The hfq gene is conserved in a wide range of bacteria, but Hfq varies in the number of amino acids between different bacteria [9]. Hfq is a global regulator that modulates the stability and translation of mRNAs. It is thought that Hfq acts as an RNA chaperone by mediating interactions between many small regulatory RNAs and their mRNA targets [9]. It has been shown that Hfq regulates the expression of many genes, including the genes encoding for stationary-phase sigma factor (rpoS) and outer membrane protein A (ompA) [1012]. It has also been shown that Hfq contributes to pathogenicity in bacteria such as Brucella abortus, Listeria monocytogenes, Pseudomonas aeruginosa, Salmonella typhimurium, V. cholerae, and Yersinia enterocolitica [1318]. Although Hfq is associated with bacterial virulence, it is not clear whether Hfq is associated with pathogenicity in V. parahaemolyticus.

In this study, we have attempted to elucidate the correlation between Hfq and V. parahaemolyticus pathogenicity, particularly with regard to the important virulence factor TDH, using an hfq gene-deletion mutant.


Effect of Hfq on growth of V. parahaemolyticus

The complete genome of V. parahaemolyticus strain RIMD2210633 has been sequenced, and the hfq gene is located on chromosome 1 (GenBank: BA000031) [19]. The gene structures neighboring hfq in V. parahaemolyticus are identical to those of V. cholerae and Escherichia coli (Fig. 1A) [14], and the Hfq amino acid sequence of V. parahaemolyticus is highly conserved with that of V. cholerae (Fig. 1B).

Figure 1

Genetic structure and sequence alignment of Hfq. (A) Genetic structure of hfq and neighboring regions. Vp, V. parahaemolyticus strain RIMD2210633 (accession no. BA000032); Vc, V. cholerae (accession no. NP_230001); Ec, E. coli serotype O157:H7 (accession no. NP_313175). Arrows indicate the direction of transcription. The numbers of amino acids (aa) that comprise the proteins are indicated. (B) Sequence alignment of Hfq from various pathogens. Dashes indicate amino acid residues that are identical to those in V. parahaemolyticus. All Hfq amino acid sequences were obtained from GenBank. Vp, V. parahaemolyticus strain RIMD2210633 (accession no. BA000032); Vc, V. cholerae (accession no. NP_230001); Vv, V. vulnificus (accession no. NP_760222); Pa, P. aeruginosa (accession no. NP_233631); O157, E. coli serotype O157:H7 (accession no. NP_313175); St, S. typhi (accession no. NP_458797).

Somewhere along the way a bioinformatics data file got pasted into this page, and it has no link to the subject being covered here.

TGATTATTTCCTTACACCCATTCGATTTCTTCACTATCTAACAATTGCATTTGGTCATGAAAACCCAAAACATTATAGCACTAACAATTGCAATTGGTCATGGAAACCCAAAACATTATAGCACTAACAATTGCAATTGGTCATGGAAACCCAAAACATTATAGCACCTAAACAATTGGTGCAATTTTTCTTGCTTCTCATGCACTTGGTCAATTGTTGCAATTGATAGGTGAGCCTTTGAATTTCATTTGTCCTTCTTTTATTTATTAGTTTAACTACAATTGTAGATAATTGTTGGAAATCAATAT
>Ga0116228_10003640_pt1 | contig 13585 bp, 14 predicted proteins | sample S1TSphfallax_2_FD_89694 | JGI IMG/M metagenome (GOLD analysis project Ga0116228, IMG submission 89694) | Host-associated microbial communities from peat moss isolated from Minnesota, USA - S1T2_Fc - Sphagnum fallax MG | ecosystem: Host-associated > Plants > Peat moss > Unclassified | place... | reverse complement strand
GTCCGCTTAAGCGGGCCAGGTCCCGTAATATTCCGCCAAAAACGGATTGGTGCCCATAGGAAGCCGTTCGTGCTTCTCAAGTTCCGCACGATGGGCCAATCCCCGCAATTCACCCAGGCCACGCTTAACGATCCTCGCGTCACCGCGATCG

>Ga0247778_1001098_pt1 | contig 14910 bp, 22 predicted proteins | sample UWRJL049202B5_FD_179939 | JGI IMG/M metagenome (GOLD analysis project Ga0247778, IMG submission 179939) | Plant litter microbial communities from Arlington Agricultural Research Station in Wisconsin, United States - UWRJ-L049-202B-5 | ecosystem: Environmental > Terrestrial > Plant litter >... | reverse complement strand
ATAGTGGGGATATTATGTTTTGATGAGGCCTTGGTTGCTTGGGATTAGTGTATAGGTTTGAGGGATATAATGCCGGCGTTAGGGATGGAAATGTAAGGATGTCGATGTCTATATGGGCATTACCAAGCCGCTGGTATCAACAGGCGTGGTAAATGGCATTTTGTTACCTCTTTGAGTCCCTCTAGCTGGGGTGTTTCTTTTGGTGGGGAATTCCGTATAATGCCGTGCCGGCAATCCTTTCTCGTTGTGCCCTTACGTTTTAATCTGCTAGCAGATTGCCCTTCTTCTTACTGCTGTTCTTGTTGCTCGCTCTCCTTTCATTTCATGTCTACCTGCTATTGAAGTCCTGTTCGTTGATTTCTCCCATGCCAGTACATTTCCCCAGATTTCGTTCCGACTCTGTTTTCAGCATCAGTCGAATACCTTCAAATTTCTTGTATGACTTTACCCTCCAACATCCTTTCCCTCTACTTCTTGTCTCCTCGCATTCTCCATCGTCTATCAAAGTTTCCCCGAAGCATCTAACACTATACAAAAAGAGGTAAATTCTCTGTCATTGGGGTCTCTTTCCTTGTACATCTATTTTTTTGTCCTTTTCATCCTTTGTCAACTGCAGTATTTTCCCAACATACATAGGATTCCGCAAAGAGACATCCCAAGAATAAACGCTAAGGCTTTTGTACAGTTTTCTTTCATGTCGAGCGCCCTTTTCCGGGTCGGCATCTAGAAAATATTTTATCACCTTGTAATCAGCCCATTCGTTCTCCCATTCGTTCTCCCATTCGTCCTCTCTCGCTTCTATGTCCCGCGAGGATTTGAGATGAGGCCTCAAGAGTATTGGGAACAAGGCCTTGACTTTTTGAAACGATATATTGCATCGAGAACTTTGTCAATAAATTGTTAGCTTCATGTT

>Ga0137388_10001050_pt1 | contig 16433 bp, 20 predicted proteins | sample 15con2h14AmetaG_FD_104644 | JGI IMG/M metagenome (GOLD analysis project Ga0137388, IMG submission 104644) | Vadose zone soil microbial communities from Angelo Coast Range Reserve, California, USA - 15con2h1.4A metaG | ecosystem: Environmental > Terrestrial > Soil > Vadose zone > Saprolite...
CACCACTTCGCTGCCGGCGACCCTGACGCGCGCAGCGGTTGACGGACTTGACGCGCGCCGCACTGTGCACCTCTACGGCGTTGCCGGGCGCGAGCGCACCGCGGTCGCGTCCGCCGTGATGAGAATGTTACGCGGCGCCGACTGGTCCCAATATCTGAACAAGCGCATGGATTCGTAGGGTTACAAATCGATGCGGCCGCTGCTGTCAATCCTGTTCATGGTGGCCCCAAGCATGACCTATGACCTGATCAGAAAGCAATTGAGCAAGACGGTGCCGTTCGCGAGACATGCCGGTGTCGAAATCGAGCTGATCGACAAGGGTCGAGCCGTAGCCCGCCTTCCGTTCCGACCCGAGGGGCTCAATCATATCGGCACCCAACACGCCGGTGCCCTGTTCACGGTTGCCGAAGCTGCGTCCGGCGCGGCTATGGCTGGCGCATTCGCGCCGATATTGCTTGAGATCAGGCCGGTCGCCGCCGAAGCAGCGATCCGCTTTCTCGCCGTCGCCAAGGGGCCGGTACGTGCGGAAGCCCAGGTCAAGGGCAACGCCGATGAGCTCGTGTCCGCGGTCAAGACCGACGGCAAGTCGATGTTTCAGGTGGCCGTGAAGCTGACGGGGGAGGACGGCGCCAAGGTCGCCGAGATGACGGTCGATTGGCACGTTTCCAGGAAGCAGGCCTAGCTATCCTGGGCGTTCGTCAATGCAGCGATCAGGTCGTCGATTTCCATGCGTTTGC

Previous studies showed that defects in the hfq gene decreased the growth rates of E. coli and P. aeruginosa, but not of S. typhimurium and V. cholerae [11, 14, 15, 20]. In LB medium supplemented with 3% NaCl, Δhfq, a derivative of the V. parahaemolyticus strain RIMD2210633 with an in-frame deletion of 85 of the 87 amino acid residues of Hfq, showed a reduced growth rate as compared with that of the parental strain (Fig. 2). This indicates that Hfq has an effect on the growth of V. parahaemolyticus.